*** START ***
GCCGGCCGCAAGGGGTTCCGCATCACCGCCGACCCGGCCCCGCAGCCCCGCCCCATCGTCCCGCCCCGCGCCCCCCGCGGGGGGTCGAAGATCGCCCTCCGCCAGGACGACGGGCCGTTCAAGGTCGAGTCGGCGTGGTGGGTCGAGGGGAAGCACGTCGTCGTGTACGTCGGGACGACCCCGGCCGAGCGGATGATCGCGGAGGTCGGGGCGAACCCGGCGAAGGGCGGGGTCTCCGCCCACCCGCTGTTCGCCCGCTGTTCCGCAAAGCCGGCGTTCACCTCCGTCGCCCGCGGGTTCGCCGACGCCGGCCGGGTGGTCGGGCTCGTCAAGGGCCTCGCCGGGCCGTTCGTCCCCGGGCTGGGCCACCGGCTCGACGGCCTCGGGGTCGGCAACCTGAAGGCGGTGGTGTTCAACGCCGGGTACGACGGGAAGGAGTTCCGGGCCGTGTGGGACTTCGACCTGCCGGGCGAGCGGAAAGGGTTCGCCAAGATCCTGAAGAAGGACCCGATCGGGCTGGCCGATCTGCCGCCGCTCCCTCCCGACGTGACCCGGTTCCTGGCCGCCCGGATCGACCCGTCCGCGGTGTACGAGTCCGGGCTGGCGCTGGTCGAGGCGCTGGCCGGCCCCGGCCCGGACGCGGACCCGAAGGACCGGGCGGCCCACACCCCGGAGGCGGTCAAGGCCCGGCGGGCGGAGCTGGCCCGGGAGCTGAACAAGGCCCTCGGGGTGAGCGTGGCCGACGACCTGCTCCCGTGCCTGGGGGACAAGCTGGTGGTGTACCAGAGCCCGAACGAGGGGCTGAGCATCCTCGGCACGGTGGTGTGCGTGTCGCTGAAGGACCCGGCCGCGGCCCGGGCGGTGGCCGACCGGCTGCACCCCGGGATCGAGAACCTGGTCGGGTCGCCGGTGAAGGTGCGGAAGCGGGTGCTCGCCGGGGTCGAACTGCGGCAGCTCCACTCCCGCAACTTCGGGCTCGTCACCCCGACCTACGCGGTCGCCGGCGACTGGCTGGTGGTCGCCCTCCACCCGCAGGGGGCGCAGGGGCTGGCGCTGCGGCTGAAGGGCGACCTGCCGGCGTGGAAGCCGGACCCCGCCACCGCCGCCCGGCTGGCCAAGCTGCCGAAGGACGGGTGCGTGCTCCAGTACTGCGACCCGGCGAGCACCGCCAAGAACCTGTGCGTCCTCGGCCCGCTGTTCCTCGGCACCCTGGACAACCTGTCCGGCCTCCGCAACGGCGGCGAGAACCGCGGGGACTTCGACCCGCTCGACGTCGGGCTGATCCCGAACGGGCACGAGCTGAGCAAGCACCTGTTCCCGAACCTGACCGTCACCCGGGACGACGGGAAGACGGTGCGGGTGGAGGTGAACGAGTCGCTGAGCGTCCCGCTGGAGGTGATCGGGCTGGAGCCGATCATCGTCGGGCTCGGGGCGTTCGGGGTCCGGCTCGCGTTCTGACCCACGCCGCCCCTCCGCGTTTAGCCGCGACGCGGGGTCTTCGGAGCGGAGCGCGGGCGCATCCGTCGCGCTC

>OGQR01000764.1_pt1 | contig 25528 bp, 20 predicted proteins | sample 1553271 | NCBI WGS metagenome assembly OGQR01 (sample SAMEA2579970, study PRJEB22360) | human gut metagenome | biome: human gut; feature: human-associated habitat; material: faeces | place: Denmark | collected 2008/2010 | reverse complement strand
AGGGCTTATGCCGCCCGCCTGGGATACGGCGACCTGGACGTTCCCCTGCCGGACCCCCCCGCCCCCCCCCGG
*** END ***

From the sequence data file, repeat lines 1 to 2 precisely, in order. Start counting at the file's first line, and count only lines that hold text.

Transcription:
GCCGGCCGCAAGGGGTTCCGCATCACCGCCGACCCGGCCCCGCAGCCCCGCCCCATCGTCCCGCCCCGCGCCCCCCGCGGGGGGTCGAAGATCGCCCTCCGCCAGGACGACGGGCCGTTCAAGGTCGAGTCGGCGTGGTGGGTCGAGGGGAAGCACGTCGTCGTGTACGTCGGGACGACCCCGGCCGAGCGGATGATCGCGGAGGTCGGGGCGAACCCGGCGAAGGGCGGGGTCTCCGCCCACCCGCTGTTCGCCCGCTGTTCCGCAAAGCCGGCGTTCACCTCCGTCGCCCGCGGGTTCGCCGACGCCGGCCGGGTGGTCGGGCTCGTCAAGGGCCTCGCCGGGCCGTTCGTCCCCGGGCTGGGCCACCGGCTCGACGGCCTCGGGGTCGGCAACCTGAAGGCGGTGGTGTTCAACGCCGGGTACGACGGGAAGGAGTTCCGGGCCGTGTGGGACTTCGACCTGCCGGGCGAGCGGAAAGGGTTCGCCAAGATCCTGAAGAAGGACCCGATCGGGCTGGCCGATCTGCCGCCGCTCCCTCCCGACGTGACCCGGTTCCTGGCCGCCCGGATCGACCCGTCCGCGGTGTACGAGTCCGGGCTGGCGCTGGTCGAGGCGCTGGCCGGCCCCGGCCCGGACGCGGACCCGAAGGACCGGGCGGCCCACACCCCGGAGGCGGTCAAGGCCCGGCGGGCGGAGCTGGCCCGGGAGCTGAACAAGGCCCTCGGGGTGAGCGTGGCCGACGACCTGCTCCCGTGCCTGGGGGACAAGCTGGTGGTGTACCAGAGCCCGAACGAGGGGCTGAGCATCCTCGGCACGGTGGTGTGCGTGTCGCTGAAGGACCCGGCCGCGGCCCGGGCGGTGGCCGACCGGCTGCACCCCGGGATCGAGAACCTGGTCGGGTCGCCGGTGAAGGTGCGGAAGCGGGTGCTCGCCGGGGTCGAACTGCGGCAGCTCCACTCCCGCAACTTCGGGCTCGTCACCCCGACCTACGCGGTCGCCGGCGACTGGCTGGTGGTCGCCCTCCACCCGCAGGGGGCGCAGGGGCTGGCGCTGCGGCTGAAGGGCGACCTGCCGGCGTGGAAGCCGGACCCCGCCACCGCCGCCCGGCTGGCCAAGCTGCCGAAGGACGGGTGCGTGCTCCAGTACTGCGACCCGGCGAGCACCGCCAAGAACCTGTGCGTCCTCGGCCCGCTGTTCCTCGGCACCCTGGACAACCTGTCCGGCCTCCGCAACGGCGGCGAGAACCGCGGGGACTTCGACCCGCTCGACGTCGGGCTGATCCCGAACGGGCACGAGCTGAGCAAGCACCTGTTCCCGAACCTGACCGTCACCCGGGACGACGGGAAGACGGTGCGGGTGGAGGTGAACGAGTCGCTGAGCGTCCCGCTGGAGGTGATCGGGCTGGAGCCGATCATCGTCGGGCTCGGGGCGTTCGGGGTCCGGCTCGCGTTCTGACCCACGCCGCCCCTCCGCGTTTAGCCGCGACGCGGGGTCTTCGGAGCGGAGCGCGGGCGCATCCGTCGCGCTC

>OGQR01000764.1_pt1 | contig 25528 bp, 20 predicted proteins | sample 1553271 | NCBI WGS metagenome assembly OGQR01 (sample SAMEA2579970, study PRJEB22360) | human gut metagenome | biome: human gut; feature: human-associated habitat; material: faeces | place: Denmark | collected 2008/2010 | reverse complement strand